This should include requiring the Saudis to adopt the International Atomic Energy Agency’s Additional Protocol, a safeguards agreement that give the agency additional tools to verify that all nuclear materials in the kingdom are being used peacefully. The agreement should also require Saudi Arabia to acquire nuclear fuel from foreign suppliers, and export the reactor spent fuel for storage abroad. These conditions would diminish justification for uranium enrichment or opportunities for plutonium reprocessing for weapons.
The United States has played a leadership role in preventing nuclear proliferation in the Middle East, one of the world’s most volatile regions. There is much more at stake here than profit, and legal tools exist to ensure that nuclear exports do not add fuel to the Middle East fire.
And who wouldn’t enjoy a bit of a stoush between the big bad generators and the government, trying to break them up on our behalf?
Even if it was largely tangential to keeping prices low.
The “big stick” of forced divestiture, where the government through a court could order an energy company to sell off bits of itself, never made it to a vote in the final chaotic fortnight of parliament just finished.
It will be the subject of a Senate inquiry that will report on March 18. After that, parliament is set to sit for only seven days before the election, so its possible it’ll never happen, under this government.
It found against forced divestiture, but thought along similar lines to the government in some respects.
The legislation presented to parliament this month bans three types of misconduct:
electricity retailers’ failing to pass on cost savings
energy companies’ refusing to enter into hedge contracts (agreements to buy and sell at a particular price) with smaller competitors
generators’ manipulating the spot (short term) market, for example by withholding supply.
It imposes civil penalties for the first, forces companies to offer contracts for the second, and provides for divestiture orders for the third, after they have been recommended by the government and approved by the Federal Court.
There are good reasons for the government to act on the three behaviours, although each of the its proposed solutions raises concerns.
The ACCC wants something similar but different
Firstly, the ACCC did not identify the legislation’s first target as a major cause of high prices. They did observe that it is complicated to shop around and the offers are confusing, and sometime next year Australian governments will force retailers in some states to offer fairer default offers at an affordable price.
But it not clear why the energy sector has been singled out as an industry whose retailers have to pass on cost savings, and not supermarkets or banks or airlines or petrol stations, or any other kind of industry.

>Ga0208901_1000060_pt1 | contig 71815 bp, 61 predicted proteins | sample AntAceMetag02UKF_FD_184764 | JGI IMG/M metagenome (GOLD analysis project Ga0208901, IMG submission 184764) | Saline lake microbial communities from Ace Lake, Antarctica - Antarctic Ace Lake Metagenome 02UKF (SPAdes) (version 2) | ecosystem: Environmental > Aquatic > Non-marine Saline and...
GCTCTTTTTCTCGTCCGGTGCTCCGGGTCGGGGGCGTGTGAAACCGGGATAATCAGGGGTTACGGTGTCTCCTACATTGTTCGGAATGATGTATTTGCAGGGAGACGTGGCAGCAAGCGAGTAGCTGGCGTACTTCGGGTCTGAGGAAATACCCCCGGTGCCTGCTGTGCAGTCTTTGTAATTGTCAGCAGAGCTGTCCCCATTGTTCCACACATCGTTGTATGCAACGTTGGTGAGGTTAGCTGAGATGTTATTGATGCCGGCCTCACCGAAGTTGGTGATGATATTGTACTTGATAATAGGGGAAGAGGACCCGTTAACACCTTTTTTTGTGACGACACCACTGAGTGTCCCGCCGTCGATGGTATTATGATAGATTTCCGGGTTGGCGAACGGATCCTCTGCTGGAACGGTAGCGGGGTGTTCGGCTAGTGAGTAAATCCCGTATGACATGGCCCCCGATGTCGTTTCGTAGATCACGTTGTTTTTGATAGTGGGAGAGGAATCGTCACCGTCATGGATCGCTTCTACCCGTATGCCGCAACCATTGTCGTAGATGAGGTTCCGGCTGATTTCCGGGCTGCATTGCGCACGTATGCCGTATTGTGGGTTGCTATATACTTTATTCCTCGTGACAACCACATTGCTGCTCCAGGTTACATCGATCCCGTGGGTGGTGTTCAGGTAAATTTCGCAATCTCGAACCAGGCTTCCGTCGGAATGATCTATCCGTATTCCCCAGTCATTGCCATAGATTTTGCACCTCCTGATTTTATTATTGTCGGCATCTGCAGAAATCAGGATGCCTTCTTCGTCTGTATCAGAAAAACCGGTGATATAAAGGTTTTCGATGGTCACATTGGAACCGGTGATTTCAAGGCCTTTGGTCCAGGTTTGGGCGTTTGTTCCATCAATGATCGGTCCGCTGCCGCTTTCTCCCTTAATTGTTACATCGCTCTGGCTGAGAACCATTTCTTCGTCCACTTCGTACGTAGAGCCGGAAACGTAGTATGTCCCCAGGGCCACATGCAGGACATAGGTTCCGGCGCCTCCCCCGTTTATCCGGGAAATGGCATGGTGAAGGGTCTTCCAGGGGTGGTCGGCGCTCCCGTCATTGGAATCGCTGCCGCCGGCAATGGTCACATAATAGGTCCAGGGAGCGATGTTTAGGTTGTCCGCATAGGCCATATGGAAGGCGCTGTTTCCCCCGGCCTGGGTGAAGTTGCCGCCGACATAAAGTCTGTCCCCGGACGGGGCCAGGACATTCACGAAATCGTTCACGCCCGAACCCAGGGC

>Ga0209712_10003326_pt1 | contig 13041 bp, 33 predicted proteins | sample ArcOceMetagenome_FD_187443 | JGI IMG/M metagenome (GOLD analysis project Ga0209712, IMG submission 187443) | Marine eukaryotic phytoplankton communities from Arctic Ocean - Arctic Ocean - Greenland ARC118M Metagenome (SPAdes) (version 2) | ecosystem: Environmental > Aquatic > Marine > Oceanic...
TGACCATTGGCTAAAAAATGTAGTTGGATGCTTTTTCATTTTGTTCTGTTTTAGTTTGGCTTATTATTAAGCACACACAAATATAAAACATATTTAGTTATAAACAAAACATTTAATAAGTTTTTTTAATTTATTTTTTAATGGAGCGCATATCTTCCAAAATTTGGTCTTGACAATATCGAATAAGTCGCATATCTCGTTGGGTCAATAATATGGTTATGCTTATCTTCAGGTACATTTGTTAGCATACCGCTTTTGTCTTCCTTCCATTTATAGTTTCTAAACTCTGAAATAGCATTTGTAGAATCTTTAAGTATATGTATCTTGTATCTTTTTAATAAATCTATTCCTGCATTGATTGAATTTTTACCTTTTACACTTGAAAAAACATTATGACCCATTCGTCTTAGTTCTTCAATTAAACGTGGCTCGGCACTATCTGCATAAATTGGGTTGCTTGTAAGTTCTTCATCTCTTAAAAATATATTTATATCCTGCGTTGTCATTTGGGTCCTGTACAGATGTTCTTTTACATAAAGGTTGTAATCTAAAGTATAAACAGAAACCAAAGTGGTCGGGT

Secondly, the ACCC most certainly did raise concerns about dominant generator-retailers preferring not to enter into hedge contracts with competitors, particularly in South Australia.
It recommended that the Australian Energy Market Commission impose a “market making obligation” forcing large, so-called gentailers to buy and sell hedge contracts.
Its recommendation has the same intent as the one proposed by the government, although it has the advantage of being administered by a regulator that already exists.
Thirdly, the ACCC also concluded that concentration in the wholesale market means higher prices. Its report focused on the bidding activity of the Queensland government owned generator Stanwell Corporation.
The ACCC recommended giving powers to the Australian Energy Regulator to investigate and fix such problems.
It considered a divestiture mechanism of the kind in the government’s leglislation, but rejected it as extreme.
Its own less extreme recommendations would “if implemented, be a better means to restore competition to a level which serves consumers well”.
Breaking up corporations is a broader question
There may well be a case for breaking up corporations whose size prevents or substantially lessens competition. It happens overseas.
The government cites the example of the United States Sherman anti-trust legislation. It has been in place since 1890 and has been famously used to break up Standard Oil and AT&T. The ACCC does not have this power.
There is debate about whether it would work in the much smaller market of Australia.
It’s worth considering divestment powers broadly, rather than rushing to introduce them in one sector of the economy in what was to have been the leadup to Christmas because of a concern that its prices were too high.
The ACCC has already delivered a comprehensive report on the means to bring them down.
The government would be better served acting comprehensively on its recommendations.